One can say that a benefit of having a book blog is that it provides an opportunity to receive copies of books in advance of their publication date; sometimes they are the final published edition, but most of the time they are an Advance Reader’s Copy (ARC), which disclaim on the cover that they are an uncorrected proof.
I say this because I read an ARC of A Replacement Life and I think it affected how I read and enjoyed (or, in this case, did not enjoy) the novel.
The premise of the novel is what interested me: Slava Gelman, a young aspiring reporter at a New Yorker-esque magazine, is asked by his grandfather to write his reparations claim to the German government for the suffering he incurred in the Soviet Union during World War II. The only problem is that the one who is eligible to receive the claim is actually Slava’s grandmother, and she just died. But being the dutiful grandson Slava does as he is asked and thinks that is the end. Until it’s not – Grandfather can’t help but brag about his grandson to others in the Russian-Jewish community in New York and before long Slava is asked to write claims for other refugees. Meanwhile he is also trying to build a relationship with a co-worker and a life for himself outside of the immigrant enclave he grew up in.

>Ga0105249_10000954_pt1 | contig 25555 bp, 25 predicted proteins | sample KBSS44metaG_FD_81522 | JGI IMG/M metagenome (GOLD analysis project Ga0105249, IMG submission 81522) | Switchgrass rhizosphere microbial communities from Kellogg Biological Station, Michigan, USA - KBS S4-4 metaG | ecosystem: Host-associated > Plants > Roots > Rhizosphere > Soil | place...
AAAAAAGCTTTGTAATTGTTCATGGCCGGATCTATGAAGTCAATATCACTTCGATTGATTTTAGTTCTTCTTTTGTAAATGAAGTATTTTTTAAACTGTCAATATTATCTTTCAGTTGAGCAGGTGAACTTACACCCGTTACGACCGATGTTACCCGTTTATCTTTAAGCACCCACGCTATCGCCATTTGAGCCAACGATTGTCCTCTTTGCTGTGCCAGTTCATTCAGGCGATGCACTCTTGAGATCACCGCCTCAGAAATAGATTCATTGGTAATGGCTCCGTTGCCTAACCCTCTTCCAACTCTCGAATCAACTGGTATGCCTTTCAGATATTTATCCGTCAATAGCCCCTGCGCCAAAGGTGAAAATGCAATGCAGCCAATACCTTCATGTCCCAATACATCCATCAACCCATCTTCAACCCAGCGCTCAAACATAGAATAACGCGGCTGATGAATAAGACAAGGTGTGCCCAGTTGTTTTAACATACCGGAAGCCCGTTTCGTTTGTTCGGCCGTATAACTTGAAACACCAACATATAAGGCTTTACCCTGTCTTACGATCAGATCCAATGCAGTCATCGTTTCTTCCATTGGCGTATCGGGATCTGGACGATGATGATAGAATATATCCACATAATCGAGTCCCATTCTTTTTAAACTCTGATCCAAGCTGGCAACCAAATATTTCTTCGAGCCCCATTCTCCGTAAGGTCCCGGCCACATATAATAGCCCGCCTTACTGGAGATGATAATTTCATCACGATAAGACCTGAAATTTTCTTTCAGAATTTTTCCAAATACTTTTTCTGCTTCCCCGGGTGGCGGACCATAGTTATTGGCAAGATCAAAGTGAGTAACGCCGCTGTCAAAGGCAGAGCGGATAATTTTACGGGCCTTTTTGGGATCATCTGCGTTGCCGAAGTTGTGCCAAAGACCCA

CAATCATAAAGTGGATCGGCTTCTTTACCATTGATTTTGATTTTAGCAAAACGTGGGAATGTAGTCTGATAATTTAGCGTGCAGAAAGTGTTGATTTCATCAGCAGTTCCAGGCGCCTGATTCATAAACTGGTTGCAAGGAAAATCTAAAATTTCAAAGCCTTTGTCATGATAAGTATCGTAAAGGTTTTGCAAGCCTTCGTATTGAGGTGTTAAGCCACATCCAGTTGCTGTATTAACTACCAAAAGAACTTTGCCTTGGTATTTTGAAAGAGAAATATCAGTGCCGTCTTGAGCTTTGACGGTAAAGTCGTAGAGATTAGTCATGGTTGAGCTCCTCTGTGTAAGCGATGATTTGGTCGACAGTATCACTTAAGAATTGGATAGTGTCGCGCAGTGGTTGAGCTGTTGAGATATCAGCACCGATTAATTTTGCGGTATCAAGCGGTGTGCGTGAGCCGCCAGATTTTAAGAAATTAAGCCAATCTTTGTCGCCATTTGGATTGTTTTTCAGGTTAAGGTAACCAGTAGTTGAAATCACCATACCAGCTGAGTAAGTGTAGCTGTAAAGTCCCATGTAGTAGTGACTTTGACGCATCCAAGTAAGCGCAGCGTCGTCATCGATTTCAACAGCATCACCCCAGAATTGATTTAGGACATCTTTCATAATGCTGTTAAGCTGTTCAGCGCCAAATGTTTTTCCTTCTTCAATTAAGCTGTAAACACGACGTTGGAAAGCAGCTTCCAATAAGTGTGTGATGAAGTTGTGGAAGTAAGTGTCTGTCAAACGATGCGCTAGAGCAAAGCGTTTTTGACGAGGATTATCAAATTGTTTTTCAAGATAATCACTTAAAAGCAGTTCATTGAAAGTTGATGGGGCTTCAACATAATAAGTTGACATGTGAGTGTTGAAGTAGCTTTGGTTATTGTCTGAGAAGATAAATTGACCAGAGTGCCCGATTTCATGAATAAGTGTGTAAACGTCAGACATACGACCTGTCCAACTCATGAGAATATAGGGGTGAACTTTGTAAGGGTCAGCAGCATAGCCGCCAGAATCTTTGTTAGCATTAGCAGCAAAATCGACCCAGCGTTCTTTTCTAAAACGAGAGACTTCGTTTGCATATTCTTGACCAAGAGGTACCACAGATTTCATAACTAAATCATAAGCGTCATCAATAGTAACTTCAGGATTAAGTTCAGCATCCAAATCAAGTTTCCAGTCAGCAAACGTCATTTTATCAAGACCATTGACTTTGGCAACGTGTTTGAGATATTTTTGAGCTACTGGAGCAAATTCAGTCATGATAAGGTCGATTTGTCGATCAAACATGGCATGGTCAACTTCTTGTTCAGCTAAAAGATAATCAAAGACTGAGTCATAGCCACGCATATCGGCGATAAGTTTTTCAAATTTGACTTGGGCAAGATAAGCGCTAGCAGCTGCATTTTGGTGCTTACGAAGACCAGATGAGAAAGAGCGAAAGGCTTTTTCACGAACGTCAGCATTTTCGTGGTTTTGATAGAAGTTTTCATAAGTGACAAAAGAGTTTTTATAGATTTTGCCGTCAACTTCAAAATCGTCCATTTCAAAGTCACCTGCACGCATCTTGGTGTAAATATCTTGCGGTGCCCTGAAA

Again I’m basing my opinion only on the ARC, so I hope the author and his editor put some more work into the novel before final publication, but I found the story difficult to follow. Names and places weren’t consistent, and one of the chapters had a date six years ahead of any other chapter’s heading and it took me a while to figure out if I missed anything or if it was just an error. I also couldn’t get a good read on the intent of the story — is it about justice? The immigrant experience? Family ties? Maybe it was all of those things or none of them.
Sadly, not my cup of tea. But please do visit the other stops on this tour to read others’ opinions of A Replacement Life